I don’t know if that’s what Lisa meant, but as we all know, all the problems with the wall started when Israel decided to build it deep into the West Bank. The wall could have been completed by now, and with a considerable cheaper cost, had it been built on the Green Line. But this way it wouldn’t have satisfied Israel’s territorial aspirations.

    You write: “As a sovereign nation, Israel does what it has to protect its citizenry, not please the world”. But top IDF officials claimed on numerous occasions that the path the wall (or fence – it doesn’t really matter) was build on has nothing to do with security and a lot to do with political and territorial motives. Even the problems in Jerusalem could have been solved without cutting through neighborhoods and streets. And “the missing part” in the wall in E1 is, as you probably know – a result of Israel’s wishes to annex land north-east to the city, thus creating the corridor to Maale Edomim and cutting what should be the Palestinian state into two.

    In the case of the wall/fence, like in the whole case of the occupation, if security (“protecting its citizens”) was the only reason for Israel’s actions, things would have looked very different. Your arguments are similar to the claim the settlements were built out of security considerations – an idea nobody takes seriously anymore.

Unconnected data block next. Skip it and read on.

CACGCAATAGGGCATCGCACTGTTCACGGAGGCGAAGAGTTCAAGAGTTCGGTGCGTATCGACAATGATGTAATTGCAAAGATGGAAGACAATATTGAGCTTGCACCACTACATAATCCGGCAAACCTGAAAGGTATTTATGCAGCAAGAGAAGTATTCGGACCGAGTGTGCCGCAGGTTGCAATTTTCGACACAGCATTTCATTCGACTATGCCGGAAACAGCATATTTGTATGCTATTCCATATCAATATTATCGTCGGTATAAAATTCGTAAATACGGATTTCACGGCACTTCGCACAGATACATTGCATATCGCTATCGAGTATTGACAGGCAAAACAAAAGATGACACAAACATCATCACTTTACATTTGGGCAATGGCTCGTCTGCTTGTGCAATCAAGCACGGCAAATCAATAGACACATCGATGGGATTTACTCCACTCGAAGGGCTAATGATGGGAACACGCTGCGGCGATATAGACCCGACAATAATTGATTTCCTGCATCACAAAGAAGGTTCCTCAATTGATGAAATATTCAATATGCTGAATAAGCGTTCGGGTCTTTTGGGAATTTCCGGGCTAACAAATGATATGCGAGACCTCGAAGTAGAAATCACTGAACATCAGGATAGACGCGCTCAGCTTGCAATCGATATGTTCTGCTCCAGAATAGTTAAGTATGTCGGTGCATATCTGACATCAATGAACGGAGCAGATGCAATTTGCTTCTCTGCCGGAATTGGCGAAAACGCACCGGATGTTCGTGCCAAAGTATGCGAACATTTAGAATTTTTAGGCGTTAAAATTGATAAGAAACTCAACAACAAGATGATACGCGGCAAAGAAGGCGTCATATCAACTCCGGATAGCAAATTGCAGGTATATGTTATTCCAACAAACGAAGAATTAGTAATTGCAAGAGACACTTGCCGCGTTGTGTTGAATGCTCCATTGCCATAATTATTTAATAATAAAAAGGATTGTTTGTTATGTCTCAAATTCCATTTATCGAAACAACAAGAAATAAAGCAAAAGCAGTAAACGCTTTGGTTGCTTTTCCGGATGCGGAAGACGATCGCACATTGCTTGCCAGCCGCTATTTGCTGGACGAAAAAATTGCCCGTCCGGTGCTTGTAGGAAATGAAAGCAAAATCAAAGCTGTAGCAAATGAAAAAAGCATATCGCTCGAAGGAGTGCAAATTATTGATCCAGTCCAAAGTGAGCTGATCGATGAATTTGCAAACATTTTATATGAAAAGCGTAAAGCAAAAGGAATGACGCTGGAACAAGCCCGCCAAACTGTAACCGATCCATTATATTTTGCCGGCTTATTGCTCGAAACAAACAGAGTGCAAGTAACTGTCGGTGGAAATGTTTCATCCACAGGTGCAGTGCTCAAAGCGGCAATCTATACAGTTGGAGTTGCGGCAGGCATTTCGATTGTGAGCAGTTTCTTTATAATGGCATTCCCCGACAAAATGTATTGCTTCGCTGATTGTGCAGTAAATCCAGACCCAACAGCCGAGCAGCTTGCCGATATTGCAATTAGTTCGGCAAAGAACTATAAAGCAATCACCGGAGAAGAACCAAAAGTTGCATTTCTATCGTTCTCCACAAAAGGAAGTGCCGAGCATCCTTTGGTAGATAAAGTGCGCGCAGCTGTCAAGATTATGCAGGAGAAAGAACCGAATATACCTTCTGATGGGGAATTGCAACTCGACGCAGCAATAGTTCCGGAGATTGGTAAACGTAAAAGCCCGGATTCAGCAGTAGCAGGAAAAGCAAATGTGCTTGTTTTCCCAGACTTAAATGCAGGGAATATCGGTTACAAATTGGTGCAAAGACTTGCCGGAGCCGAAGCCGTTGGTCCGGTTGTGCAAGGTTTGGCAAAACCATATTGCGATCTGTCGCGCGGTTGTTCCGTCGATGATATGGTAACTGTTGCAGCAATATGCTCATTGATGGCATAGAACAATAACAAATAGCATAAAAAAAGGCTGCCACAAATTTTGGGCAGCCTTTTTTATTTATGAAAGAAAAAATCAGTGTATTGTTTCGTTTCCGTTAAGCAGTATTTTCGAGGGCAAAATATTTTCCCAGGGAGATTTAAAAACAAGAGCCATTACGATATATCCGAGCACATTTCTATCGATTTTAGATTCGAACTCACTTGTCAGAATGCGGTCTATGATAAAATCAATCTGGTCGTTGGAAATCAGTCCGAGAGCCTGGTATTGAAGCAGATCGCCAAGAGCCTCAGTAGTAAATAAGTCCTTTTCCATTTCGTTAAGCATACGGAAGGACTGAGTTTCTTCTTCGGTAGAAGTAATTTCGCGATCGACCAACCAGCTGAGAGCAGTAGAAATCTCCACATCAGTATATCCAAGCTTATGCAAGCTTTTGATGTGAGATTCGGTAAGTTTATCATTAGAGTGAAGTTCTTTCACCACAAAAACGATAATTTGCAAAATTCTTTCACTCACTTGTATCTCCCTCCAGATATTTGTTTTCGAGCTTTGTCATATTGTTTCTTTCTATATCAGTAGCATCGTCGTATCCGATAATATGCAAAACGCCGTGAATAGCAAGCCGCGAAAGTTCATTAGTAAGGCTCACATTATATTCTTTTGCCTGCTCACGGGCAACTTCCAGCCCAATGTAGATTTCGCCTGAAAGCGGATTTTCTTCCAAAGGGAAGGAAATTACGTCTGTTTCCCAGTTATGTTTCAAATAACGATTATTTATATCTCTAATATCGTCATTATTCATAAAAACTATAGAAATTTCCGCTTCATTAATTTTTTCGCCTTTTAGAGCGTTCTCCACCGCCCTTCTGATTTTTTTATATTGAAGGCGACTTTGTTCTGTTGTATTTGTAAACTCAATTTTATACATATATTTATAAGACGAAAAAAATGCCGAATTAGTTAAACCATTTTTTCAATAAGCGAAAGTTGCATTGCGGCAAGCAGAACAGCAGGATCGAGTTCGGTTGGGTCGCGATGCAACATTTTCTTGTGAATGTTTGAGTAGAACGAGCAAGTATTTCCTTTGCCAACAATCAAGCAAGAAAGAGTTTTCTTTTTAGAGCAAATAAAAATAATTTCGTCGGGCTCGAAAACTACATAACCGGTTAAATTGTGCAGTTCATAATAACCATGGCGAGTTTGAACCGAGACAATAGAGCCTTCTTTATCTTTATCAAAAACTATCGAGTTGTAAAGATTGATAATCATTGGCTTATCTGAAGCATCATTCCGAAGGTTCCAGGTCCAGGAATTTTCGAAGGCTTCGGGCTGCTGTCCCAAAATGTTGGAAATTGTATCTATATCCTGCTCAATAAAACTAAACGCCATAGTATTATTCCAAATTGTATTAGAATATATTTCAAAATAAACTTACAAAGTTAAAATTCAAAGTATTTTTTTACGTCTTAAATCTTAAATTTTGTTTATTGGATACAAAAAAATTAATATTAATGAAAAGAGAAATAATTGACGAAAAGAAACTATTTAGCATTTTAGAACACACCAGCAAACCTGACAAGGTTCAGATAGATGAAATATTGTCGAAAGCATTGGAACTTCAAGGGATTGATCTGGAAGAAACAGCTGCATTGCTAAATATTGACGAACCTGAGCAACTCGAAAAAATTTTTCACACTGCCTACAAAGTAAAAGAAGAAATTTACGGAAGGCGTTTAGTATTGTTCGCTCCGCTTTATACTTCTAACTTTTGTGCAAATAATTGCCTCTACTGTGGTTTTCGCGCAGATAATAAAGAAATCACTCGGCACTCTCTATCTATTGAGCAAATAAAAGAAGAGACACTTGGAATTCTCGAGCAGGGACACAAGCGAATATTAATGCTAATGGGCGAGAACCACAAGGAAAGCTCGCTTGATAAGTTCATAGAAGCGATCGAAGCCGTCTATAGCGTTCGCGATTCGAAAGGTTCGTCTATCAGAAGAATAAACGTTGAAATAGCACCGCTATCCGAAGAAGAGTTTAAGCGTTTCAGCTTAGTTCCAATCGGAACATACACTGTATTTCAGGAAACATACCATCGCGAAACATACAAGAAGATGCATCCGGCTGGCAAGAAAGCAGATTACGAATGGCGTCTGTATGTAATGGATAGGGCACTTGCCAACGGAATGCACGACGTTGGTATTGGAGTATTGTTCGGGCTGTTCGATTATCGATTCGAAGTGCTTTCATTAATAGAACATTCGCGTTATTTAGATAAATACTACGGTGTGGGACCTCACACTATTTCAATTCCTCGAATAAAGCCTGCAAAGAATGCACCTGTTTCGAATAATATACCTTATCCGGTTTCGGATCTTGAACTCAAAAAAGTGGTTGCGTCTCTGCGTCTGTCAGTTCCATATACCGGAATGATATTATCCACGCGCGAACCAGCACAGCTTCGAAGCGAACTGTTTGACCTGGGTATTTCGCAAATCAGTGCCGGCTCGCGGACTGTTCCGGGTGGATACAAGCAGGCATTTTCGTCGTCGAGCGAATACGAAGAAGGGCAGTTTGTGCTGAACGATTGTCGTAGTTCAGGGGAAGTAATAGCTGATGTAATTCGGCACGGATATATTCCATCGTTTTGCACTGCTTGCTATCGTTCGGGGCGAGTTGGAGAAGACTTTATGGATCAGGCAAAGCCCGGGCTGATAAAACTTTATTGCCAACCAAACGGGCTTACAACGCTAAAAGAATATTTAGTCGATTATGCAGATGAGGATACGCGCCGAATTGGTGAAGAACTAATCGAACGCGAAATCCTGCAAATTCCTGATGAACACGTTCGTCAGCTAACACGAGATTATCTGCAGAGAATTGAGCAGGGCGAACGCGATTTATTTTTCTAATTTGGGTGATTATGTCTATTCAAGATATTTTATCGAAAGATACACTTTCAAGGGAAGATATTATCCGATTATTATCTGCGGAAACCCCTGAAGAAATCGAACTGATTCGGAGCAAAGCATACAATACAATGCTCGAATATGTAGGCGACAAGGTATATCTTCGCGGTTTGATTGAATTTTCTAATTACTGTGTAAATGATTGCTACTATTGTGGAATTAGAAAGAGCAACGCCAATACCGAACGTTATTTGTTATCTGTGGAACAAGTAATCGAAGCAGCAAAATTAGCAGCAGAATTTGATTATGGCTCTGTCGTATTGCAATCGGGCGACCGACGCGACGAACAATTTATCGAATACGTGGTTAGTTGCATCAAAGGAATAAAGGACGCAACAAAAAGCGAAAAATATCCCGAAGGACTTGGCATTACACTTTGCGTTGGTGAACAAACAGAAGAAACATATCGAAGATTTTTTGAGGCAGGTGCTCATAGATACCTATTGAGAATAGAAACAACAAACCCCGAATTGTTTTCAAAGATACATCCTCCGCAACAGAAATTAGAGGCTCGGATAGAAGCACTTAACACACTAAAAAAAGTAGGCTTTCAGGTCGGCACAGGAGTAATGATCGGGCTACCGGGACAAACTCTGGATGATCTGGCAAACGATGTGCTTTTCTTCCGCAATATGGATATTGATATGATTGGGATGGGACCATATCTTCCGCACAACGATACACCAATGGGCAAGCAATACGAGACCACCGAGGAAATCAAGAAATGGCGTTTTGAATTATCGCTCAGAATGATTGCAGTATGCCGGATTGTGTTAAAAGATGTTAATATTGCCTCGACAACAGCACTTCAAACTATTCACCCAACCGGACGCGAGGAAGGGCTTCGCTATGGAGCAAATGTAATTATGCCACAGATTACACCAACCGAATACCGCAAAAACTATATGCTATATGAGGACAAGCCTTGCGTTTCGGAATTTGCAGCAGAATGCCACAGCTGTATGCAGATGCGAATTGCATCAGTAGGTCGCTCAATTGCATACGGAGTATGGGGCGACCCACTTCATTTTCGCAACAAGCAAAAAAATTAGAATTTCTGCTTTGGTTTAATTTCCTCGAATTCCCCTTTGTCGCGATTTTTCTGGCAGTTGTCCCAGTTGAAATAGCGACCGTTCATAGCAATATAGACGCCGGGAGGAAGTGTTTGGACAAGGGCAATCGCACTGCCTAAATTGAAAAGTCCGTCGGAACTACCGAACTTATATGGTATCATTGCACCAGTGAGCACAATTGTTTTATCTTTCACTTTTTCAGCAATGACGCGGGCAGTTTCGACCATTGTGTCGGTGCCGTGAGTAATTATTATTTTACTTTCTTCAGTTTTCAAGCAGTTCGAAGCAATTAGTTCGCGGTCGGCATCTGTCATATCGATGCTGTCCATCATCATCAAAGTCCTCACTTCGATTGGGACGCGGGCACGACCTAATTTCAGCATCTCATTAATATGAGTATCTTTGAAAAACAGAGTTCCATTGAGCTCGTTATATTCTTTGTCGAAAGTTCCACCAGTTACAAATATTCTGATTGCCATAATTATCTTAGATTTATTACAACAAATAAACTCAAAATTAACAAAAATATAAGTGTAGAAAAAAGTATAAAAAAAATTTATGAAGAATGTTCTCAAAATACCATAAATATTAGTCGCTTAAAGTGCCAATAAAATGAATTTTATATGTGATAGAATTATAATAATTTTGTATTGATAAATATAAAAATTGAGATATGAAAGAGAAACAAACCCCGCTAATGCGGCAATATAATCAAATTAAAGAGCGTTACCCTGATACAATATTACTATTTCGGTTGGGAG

21. 21 ck said at 2:54 pm on July 16th, 2009:

    I would modify the term “territorial aspirations” and add “legitimate security concerns” as well. E1 doesn’t exactly cut a future Palestinian State in two (look at a map) and I cannot ever imagine the circumstances that would lead to a successful evacuation of Maale Adumim. Not in the near future anyway. But anything is possible I suppose. I mean we evacuated Yamit and Ofira right?

    I remember my Mom telling me how when her family first came to Israel from Morocco they were settled in otherwise sparsely populated border towns because this made it more difficult for Fedayeen to infiltrate. And it’s harder to cross unseen through a somewhat populated area than it is to cross through an unpopulated area.

    Just sayin…

  22. 22 Hippie Witch Doctor said at 4:55 am on July 19th, 2009:

    The Truth Well Told?